Rosario: My health was compromised at 154; You will see a different fighter at 160

MINNEAPOLIS – The last time an American audience watched Jeison Rosario box, Erickson Lubin dropped the former champion twice and stopped him in the sixth round of their 154-pound elimination bout.

Sixteen months later, a refreshed Rosario will fight Brian Mendoza in a 10-round middleweight bout. Showtime will broadcast Saturday night from The Armory. For Rosario, it’s an opportunity to prove he still has championship-caliber boxing in his 27-year-old body after back-to-back knockout losses to undisputed 154-pound champion Jermell Charlo and Lubin.

Rosario has regained some of his confidence by stopping three unspectacular opponents in the last 11 months in Santo Domingo. More than anything, however, Rosario (23-3-1, 17 KOs) has benefited from boxing above the junior middleweight limit.

Cutting down to 154 pounds became such a torturous process for the 6-foot-5 Rosario that the former IBF/IBO/WBA champion couldn’t take the physical and mental suffering any longer.

“It was so hard,” Rosario told through an interpreter Thursday before a news conference at W Minneapolis The Forshay. “My health was compromised.”

The contract weight for Rosario’s fight against Mendoza is 160 pounds, the middleweight maximum.

“It’s like night and day,” Rosario said. “I feel more comfortable, stronger. It’s not that big of a sacrifice. Love it.”

Albuquerque’s Mendoza (20-2, 14 KOs) replaced Rosario’s original opponent, Cuban southpaw Yoelvis Gomez, on just 10 days’ notice. The 25-year-old Gomez (6-0, 5 KOs) was looking to take a significant step up in class against Rosario in what would be an intriguing fight, but Rosario is still eager to prove that he remains a formidable fighter.

“You’re going to see a different fighter in every sense of the word,” Rosario said. “Faster, stronger, more active because when I was 154 I had to push my body to the breaking point. When you do that and when you ask your body to break down that much, you’re not going to be close to a hundred percent. Now you will see that I can really show all that I can show.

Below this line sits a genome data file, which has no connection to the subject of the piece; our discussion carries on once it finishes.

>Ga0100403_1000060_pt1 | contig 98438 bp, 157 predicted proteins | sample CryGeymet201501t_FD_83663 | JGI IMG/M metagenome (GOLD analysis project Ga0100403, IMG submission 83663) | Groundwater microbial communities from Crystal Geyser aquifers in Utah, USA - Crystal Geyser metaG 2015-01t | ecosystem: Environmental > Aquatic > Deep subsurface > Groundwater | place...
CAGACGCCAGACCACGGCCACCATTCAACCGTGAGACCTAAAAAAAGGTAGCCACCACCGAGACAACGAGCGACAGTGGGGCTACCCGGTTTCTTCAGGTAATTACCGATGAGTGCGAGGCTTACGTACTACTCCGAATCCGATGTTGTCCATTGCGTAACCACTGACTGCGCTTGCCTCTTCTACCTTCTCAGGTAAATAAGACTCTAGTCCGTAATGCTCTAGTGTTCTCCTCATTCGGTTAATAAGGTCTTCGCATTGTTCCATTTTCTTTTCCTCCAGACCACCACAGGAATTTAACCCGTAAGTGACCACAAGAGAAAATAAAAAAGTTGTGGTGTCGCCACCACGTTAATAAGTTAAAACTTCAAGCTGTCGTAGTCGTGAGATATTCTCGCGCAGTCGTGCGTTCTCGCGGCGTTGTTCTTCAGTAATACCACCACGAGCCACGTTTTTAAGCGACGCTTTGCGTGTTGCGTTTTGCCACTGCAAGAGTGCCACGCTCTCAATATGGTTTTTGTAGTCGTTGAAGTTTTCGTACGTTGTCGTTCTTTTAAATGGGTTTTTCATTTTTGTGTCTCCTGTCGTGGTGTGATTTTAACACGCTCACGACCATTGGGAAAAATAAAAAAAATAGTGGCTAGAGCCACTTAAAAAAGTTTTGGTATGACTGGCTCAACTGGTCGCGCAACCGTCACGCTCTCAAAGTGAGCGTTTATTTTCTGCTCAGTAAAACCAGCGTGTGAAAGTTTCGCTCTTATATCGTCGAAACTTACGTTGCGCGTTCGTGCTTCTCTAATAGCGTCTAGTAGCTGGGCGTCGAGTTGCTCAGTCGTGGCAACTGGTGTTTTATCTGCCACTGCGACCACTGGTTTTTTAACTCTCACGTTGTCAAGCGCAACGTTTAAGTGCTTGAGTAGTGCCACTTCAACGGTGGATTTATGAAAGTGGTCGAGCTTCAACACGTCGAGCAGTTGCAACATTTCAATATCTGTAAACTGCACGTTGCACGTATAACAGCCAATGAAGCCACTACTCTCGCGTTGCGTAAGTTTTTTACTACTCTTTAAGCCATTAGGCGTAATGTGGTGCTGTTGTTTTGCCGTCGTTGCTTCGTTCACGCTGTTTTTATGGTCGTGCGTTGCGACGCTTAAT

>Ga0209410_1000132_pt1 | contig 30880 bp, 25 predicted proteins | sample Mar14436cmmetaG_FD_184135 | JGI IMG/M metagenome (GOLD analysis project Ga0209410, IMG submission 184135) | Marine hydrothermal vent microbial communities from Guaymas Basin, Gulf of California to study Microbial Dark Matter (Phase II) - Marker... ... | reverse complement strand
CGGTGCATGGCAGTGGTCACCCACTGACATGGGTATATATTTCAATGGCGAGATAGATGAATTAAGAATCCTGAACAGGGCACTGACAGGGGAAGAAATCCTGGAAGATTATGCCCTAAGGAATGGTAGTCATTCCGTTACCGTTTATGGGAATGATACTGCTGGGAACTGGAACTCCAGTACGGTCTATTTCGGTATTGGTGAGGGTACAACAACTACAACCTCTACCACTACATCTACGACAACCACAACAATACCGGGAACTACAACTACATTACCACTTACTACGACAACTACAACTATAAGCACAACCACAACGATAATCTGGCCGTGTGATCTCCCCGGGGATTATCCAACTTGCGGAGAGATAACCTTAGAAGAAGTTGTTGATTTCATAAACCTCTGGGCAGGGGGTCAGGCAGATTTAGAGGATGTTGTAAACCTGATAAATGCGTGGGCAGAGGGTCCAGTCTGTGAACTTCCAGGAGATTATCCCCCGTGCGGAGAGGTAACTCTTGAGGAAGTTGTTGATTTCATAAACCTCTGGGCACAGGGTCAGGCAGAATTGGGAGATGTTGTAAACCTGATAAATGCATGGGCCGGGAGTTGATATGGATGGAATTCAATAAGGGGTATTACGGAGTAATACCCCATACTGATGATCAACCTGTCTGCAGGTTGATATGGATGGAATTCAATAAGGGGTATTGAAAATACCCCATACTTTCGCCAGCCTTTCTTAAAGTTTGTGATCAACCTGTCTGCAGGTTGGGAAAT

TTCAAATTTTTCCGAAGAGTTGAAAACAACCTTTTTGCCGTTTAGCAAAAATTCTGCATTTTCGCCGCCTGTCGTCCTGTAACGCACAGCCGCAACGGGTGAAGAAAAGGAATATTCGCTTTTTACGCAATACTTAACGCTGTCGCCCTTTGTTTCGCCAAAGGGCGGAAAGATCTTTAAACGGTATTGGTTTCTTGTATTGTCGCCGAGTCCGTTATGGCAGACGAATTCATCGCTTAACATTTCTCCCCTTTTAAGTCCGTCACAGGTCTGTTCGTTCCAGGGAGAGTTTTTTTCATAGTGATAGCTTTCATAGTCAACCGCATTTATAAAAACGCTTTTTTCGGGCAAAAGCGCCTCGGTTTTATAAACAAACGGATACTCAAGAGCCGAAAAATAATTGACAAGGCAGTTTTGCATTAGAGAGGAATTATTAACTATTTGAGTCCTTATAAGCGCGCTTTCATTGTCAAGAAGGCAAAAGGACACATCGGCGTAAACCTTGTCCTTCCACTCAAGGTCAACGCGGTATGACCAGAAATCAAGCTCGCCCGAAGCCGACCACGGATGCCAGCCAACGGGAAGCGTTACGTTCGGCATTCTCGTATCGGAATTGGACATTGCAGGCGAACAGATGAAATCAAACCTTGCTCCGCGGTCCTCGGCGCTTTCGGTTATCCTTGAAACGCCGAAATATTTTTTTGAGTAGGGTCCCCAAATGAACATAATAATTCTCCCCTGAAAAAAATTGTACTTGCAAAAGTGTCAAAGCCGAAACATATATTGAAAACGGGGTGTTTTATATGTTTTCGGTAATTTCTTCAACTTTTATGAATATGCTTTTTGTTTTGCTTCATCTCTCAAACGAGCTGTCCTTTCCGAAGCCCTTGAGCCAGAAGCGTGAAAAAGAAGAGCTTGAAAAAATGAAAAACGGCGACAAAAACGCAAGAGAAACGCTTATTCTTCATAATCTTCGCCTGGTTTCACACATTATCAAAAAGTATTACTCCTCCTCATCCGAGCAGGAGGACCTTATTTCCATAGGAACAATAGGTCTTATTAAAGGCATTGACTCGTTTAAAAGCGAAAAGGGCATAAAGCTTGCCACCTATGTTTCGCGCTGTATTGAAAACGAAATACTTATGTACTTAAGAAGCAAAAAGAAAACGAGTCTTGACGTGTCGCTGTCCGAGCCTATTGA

Rosario, who hovers around 195 pounds, is looking to become the first fighter to stop Mendoza at range. Mendoza, 28, only lost on points to undefeated junior middleweight contender Jesus Ramos (19-0, 15 KOs), a 10-round unanimous decision, and Larry Gomez (10-2, 8 KOs), an eight-round split decision.

“You’re going to see a different ‘Banana,'” Raul “Chino” Rivas, Rosario’s new trainer, told regarding his fighter’s moniker. “He is happy. The camp was amazing. He got a beautiful job. We had a trek for the last week and a half to Mendoza. That’s a big difference, going from a southpaw to a right-handed fighter. But he has the same mentality because Mendoza has never been stopped. He wants to make a statement.

“When that bell rings, we’re going to push, push, push. The goal is to get him out of there. We don’t want to do 10 rounds. But I also informed him that if he gets 10 rounds, don’t worry about it. The goal is to get a “W.” He can look sharp going 10 rounds. Either way, people will recognize the difference from where he was to where he is now.

Rosario-Mendoza will air just before Showtime’s main event, a 12-round 168-pound championship in which Cuban southpaw David Morel Jr. (7-0, 6 KOs) will make a mandatory defense of his WBA minor belt against Kazakhstan’s Aidos Yerbosynuli (16-0, 11 KOs). The Showtime telecast is scheduled to begin at 9:00 PM ET, with a 10-round middleweight bout between Polish middleweight prospect Fiodor Czerkaszyn (20-0, 13 KOs) and veteran Nathaniel Gallimore (22-5-1, 17 KO) from Des Plaines, Illinois.

Keith Idec is a senior writer/columnist for He can be found on Twitter @Idecboxing.

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